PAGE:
Disappointed by the stock market and by mutual funds, Washington architect Joe Wnuk wanted to redesign his retirement accounts. So he decided to move some of his money into real estate. He's looking to buy a second home.
"The increases haven't been as substantially as I would like them to be,'' he says of Wall Street.
In Washington right now, Wnuk says, housing is just too tempting as an investment.
In Washington, the median home price has risen 69 percent in the past three years. Stocks, by comparison, have risen less than 10 percent in the same time.
As CBS News Correspondent Anthony Mason reports, Americans are buying second homes in record numbers. Last year nearly a quarter of all homes sold were bought for investment purposes.
"The second home market is surging," says David LeReah, chief economist with the National Association of Realtors.
He says the boom has been fueled by baby boomers. But in some red-hot markets, he says, speculators are now driving up housing prices.
"So there certainly is some risk," says LeReah. "There are certainly some pockets where they may be more vulnerable to a price bubble bursting than other areas of the country because of the speculative element."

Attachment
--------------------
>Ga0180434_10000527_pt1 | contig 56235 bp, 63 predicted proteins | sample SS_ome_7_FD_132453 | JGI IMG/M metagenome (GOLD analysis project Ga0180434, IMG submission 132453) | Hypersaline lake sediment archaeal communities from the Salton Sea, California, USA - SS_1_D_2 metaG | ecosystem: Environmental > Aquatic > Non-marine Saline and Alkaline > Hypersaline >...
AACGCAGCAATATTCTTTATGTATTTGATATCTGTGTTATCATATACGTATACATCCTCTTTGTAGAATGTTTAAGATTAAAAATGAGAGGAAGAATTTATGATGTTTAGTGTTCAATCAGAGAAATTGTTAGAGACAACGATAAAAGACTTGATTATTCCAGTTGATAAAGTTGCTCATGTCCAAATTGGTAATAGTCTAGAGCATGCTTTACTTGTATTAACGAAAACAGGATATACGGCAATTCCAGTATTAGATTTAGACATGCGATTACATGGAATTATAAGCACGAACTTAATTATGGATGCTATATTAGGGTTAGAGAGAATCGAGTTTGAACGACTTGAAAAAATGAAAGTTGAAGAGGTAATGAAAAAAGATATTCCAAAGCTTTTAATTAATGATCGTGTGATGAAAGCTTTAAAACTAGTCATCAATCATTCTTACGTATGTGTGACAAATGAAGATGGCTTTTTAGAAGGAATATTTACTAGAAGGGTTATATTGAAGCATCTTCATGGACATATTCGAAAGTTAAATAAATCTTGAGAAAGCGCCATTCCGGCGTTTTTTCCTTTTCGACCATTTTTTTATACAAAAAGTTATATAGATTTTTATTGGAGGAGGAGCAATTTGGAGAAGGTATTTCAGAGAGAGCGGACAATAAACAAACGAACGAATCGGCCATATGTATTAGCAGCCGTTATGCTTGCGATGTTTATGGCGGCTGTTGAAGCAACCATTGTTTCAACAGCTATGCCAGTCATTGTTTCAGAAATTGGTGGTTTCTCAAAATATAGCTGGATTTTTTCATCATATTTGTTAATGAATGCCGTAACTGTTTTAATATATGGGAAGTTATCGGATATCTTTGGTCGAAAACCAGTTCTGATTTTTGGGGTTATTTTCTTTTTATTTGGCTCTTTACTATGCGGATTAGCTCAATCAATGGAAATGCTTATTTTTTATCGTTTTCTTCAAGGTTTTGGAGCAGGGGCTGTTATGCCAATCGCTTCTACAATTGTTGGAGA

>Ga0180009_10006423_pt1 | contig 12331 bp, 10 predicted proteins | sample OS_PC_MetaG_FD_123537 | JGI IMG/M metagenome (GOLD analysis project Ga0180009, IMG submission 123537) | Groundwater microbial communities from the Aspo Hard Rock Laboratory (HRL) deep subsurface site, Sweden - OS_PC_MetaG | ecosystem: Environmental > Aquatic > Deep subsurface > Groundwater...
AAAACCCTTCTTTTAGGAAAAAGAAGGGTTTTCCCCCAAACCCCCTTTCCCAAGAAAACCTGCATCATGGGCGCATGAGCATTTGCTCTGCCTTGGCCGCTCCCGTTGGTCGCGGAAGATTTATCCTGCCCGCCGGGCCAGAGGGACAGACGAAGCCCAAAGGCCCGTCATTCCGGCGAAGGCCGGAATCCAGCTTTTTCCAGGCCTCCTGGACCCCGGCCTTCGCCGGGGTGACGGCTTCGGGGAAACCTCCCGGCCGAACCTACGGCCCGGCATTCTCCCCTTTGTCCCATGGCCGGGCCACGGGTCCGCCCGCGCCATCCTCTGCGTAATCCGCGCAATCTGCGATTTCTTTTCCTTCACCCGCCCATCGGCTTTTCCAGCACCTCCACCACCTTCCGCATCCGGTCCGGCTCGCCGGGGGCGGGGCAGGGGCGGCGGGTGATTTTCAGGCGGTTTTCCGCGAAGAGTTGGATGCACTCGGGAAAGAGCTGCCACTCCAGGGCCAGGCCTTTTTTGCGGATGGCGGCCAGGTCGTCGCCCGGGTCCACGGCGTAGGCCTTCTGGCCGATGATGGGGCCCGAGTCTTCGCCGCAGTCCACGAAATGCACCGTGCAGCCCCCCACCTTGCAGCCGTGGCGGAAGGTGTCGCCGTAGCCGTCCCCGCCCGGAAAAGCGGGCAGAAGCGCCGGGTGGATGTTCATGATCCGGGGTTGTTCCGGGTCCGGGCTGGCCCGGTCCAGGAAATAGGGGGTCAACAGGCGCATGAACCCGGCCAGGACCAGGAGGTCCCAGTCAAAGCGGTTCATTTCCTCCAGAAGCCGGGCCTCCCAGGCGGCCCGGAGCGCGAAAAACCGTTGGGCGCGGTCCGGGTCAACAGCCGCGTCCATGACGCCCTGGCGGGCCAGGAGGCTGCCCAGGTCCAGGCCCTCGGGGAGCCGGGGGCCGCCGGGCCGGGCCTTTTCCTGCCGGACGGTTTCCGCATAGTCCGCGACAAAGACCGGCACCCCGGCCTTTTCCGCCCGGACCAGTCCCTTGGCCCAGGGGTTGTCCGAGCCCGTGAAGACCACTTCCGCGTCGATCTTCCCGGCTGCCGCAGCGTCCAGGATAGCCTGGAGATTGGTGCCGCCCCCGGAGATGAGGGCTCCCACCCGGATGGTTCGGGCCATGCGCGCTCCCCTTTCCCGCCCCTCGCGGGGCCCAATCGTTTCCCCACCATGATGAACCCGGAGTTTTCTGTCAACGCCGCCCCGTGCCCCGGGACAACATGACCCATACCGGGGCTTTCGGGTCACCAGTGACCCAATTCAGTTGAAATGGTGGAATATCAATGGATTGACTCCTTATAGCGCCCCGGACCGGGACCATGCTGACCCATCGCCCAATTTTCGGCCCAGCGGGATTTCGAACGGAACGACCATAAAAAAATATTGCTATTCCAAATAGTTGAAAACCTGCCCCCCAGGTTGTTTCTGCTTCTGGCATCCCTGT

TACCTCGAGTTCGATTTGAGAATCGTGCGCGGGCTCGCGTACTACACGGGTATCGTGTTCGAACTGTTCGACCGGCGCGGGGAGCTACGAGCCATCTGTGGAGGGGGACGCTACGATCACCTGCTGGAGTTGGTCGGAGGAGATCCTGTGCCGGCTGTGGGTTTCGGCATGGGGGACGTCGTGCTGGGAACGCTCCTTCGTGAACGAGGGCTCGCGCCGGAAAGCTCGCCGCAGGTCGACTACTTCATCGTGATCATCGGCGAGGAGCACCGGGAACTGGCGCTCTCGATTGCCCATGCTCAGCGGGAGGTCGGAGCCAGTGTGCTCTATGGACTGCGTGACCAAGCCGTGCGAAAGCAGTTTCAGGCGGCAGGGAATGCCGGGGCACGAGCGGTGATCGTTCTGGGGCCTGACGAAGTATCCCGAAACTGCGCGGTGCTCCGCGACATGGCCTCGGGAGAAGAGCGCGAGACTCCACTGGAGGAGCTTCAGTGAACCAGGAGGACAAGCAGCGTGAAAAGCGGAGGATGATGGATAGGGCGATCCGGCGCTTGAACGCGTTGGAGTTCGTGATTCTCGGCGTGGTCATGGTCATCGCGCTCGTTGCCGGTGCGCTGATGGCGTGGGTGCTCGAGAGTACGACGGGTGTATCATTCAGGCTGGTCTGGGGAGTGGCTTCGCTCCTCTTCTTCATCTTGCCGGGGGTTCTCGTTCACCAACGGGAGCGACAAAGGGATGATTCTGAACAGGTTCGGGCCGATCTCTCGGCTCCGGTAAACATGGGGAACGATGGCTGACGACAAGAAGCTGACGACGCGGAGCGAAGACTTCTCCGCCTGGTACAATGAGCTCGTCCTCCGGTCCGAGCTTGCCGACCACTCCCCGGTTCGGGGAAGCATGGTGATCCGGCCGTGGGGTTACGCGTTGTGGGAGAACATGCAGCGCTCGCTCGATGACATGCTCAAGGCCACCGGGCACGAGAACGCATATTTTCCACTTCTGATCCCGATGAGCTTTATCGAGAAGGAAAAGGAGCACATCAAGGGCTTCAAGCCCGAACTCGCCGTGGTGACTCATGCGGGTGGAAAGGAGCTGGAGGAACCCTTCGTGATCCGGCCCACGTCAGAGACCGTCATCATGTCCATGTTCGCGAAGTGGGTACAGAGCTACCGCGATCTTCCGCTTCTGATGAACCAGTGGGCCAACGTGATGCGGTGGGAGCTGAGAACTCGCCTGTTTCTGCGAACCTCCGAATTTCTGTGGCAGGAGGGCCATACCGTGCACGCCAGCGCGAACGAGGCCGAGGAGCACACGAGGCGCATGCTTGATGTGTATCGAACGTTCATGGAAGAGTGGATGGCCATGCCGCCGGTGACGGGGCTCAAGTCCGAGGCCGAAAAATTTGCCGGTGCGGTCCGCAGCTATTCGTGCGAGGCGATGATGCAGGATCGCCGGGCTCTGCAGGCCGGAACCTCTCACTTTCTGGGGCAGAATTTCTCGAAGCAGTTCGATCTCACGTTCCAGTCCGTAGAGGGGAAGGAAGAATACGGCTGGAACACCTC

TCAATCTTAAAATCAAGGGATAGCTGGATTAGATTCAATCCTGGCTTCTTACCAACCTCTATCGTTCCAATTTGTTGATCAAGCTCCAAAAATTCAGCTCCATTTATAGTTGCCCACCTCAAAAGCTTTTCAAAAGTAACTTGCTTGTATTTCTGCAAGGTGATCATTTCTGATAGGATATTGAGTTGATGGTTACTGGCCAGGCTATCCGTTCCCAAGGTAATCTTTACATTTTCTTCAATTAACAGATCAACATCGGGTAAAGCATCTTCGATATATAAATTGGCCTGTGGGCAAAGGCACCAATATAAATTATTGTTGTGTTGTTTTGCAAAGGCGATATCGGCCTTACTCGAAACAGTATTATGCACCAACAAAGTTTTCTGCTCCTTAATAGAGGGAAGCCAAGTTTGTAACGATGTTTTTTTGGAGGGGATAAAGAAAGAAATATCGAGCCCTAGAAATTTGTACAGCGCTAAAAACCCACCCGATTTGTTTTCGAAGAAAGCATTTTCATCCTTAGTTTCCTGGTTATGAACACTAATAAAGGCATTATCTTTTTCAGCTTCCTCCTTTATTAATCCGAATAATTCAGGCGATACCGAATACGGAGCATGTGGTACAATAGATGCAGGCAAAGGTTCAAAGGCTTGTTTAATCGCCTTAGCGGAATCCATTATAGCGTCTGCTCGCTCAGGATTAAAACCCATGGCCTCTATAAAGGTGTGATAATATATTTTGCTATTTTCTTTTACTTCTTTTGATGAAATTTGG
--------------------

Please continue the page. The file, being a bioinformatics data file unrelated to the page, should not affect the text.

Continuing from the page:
Darryl Wortham says he's not speculating.
"I'm not looking to get a 50 percent return out in Vegas." He says. "I'm looking at 5 percent, 10 percent."
Wortham, a tech project manager in California, has bought three houses this year in Georgia.
"So I bought all the properties really sight unseen," he says.
That's right, he bought them online, through an Internet investment group.
"You see they have all the pictures up here, so it makes it real easy to make the buy," he says. "You come down and see the 'purchase' button.
"That's all you have to do."
Wortham, who sold off many of his stocks, now prefers owning property.
"It's really nice being able to get those keys and get those checks in from the tenants," he says. "Oh, I love it."
Asked if he's concerned about a housing bubble, Wnuk says: "At least there won't be a depression in real estate."
Wnuk believes in the numbers.
"It's a safer investment right now for me," he says.
And for now at least, those numbers only seem to be going up. The number of homes bought for investment purposes has jumped 60 percent in the last four years.